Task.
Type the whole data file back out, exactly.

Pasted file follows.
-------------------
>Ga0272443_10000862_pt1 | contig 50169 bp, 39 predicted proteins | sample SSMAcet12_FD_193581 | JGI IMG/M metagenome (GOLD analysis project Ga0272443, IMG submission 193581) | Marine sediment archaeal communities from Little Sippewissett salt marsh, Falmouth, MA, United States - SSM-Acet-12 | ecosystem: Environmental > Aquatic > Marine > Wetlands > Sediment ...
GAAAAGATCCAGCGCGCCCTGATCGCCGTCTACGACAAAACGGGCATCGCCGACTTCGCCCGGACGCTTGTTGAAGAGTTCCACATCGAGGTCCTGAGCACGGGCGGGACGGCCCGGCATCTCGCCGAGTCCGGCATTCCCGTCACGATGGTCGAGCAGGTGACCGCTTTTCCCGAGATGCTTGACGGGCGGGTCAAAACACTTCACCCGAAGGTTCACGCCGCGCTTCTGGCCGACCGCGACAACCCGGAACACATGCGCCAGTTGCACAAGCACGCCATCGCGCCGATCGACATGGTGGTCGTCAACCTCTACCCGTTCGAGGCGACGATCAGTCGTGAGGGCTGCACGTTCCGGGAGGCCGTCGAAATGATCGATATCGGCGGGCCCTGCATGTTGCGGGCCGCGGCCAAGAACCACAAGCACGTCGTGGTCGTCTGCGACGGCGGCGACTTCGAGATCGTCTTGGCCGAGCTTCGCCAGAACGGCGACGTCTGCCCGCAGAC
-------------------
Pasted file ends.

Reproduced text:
>Ga0272443_10000862_pt1 | contig 50169 bp, 39 predicted proteins | sample SSMAcet12_FD_193581 | JGI IMG/M metagenome (GOLD analysis project Ga0272443, IMG submission 193581) | Marine sediment archaeal communities from Little Sippewissett salt marsh, Falmouth, MA, United States - SSM-Acet-12 | ecosystem: Environmental > Aquatic > Marine > Wetlands > Sediment ...
GAAAAGATCCAGCGCGCCCTGATCGCCGTCTACGACAAAACGGGCATCGCCGACTTCGCCCGGACGCTTGTTGAAGAGTTCCACATCGAGGTCCTGAGCACGGGCGGGACGGCCCGGCATCTCGCCGAGTCCGGCATTCCCGTCACGATGGTCGAGCAGGTGACCGCTTTTCCCGAGATGCTTGACGGGCGGGTCAAAACACTTCACCCGAAGGTTCACGCCGCGCTTCTGGCCGACCGCGACAACCCGGAACACATGCGCCAGTTGCACAAGCACGCCATCGCGCCGATCGACATGGTGGTCGTCAACCTCTACCCGTTCGAGGCGACGATCAGTCGTGAGGGCTGCACGTTCCGGGAGGCCGTCGAAATGATCGATATCGGCGGGCCCTGCATGTTGCGGGCCGCGGCCAAGAACCACAAGCACGTCGTGGTCGTCTGCGACGGCGGCGACTTCGAGATCGTCTTGGCCGAGCTTCGCCAGAACGGCGACGTCTGCCCGCAGAC